(When completed, this article is worth +0.24 points on Degreed.)
I recently wrote a post titled, Using Degreed to Enhance the Value of the Learning You Create. In it, I shared why I thought Degreed, an emerging lifelong learning platform, might be an intriguing tool for independent instructors, solo entrepreneurs, and creators in helping them cultivate and grow an audience of like-minded learners.
I want to return to it now after taking the time over the past few weeks to think more deeply about the platform and how we might use it.
What systems does Degreed use to capture what we learn?
Degreed helps us capture and track our learning with a number of different tools. Let’s explore the utility of some of them:
Extensions, or bookmarklets, allow you to quickly add, save articles, videos, and more as you learn. They’re particularly useful when working on a desktop or laptop where you’re using a fully functional browser. While there is the extra step of having to remember to click on the bookmarklet each time you want to record a piece of learning, it’s always there and can be installed across Chrome, Safari, Firefox, and Explorer.
Similar to Extensions, the Degreed app enables you to share the learning you do from your phone directly to your profile. For instance, when opening the app to record an article, you’ll either 'mark complete' or ‘save for later.’ Because one of my primary sources of learning is derived from reading articles, the app is able to manage a large portion of my on-the-go learning. I’ve even begun to use it as a simplified replacement for popular productivity apps like Instapaper and Evernote. When you log-in to your Degreed profile, the read articles have already been added, categorized, and scored.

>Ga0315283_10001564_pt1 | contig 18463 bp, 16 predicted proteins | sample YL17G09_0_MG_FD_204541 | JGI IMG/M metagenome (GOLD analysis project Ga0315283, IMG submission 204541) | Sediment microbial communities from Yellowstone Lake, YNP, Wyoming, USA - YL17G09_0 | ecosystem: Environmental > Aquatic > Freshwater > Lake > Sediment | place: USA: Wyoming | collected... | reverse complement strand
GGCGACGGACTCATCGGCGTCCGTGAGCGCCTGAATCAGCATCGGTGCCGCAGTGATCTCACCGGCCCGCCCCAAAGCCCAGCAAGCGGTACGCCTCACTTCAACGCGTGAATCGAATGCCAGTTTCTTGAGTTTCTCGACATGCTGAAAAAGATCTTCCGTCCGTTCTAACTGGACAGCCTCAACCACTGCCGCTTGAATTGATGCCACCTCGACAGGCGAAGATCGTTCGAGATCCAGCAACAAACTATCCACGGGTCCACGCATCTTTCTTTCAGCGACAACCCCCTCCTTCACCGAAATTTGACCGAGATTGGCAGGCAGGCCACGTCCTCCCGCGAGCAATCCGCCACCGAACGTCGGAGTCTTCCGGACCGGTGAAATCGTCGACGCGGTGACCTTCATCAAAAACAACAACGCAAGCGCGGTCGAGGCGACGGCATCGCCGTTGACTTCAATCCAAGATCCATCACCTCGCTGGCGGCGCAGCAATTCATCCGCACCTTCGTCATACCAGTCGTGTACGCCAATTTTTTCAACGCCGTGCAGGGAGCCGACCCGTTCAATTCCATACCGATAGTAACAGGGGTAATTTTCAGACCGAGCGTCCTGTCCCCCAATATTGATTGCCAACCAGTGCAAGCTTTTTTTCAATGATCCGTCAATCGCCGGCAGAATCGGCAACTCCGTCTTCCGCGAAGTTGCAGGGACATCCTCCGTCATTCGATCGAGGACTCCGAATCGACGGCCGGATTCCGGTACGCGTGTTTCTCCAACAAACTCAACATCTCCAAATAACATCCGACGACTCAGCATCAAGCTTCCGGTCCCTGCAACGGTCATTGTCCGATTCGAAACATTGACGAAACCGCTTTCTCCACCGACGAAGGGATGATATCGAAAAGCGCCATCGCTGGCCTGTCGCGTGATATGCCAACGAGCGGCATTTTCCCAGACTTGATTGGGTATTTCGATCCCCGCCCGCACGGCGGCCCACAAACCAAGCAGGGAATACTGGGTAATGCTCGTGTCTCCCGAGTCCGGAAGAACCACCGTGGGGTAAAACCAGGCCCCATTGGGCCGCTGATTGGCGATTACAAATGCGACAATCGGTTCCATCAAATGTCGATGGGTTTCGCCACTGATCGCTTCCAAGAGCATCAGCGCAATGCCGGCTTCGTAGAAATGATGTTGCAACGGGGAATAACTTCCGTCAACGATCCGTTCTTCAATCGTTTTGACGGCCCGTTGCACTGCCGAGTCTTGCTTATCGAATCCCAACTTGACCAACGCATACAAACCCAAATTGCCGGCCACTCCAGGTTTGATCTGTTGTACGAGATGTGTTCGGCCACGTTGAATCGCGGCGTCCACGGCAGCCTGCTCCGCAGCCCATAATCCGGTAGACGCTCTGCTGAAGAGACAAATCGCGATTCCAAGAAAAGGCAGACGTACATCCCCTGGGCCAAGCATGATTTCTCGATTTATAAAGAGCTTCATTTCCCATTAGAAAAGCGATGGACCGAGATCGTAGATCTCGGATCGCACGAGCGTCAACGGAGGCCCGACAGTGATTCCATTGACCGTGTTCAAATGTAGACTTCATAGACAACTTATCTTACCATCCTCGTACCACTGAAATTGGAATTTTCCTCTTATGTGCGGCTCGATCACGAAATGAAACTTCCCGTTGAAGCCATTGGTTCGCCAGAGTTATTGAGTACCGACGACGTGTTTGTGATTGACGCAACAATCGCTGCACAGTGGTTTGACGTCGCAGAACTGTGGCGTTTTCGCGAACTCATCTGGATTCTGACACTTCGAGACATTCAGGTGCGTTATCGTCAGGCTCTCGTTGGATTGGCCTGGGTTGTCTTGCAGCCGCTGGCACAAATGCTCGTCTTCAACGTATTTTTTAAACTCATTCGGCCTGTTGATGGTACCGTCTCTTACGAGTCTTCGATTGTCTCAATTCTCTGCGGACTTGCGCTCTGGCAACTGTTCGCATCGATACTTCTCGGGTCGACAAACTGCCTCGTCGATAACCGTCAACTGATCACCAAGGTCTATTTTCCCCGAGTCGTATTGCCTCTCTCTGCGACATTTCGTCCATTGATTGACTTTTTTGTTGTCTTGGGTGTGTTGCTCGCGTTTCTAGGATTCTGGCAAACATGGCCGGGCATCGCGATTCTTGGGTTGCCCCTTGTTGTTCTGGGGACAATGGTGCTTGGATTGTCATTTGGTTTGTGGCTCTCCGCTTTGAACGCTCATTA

Integrations allow you to connect your Degreed profile with other online learning providers (Udemy, Skillshare, Goodreads etc.) all in one place and have the learning you do there automatically imported to your profile. By linking your accounts, the reporting of your learning becomes nearly invisible and runs almost seamlessly in the background. The one big flaw is you can’t specify the individual books and courses you want to have imported. It appears to be an all-or-nothing proposition which can be somewhat problematic if you don’t want everything from those providers shared to your Degreed profile. I mean, do you really need to know I read Hunger Games? Because of this, I occasionally do front-end curation with some of the books I read and purposefully do not add them on Goodreads, so they will not get imported. I've also made the decision not to include articles related to sports and politics, unless there's a clear link to the professional identity I want to have on Degreed.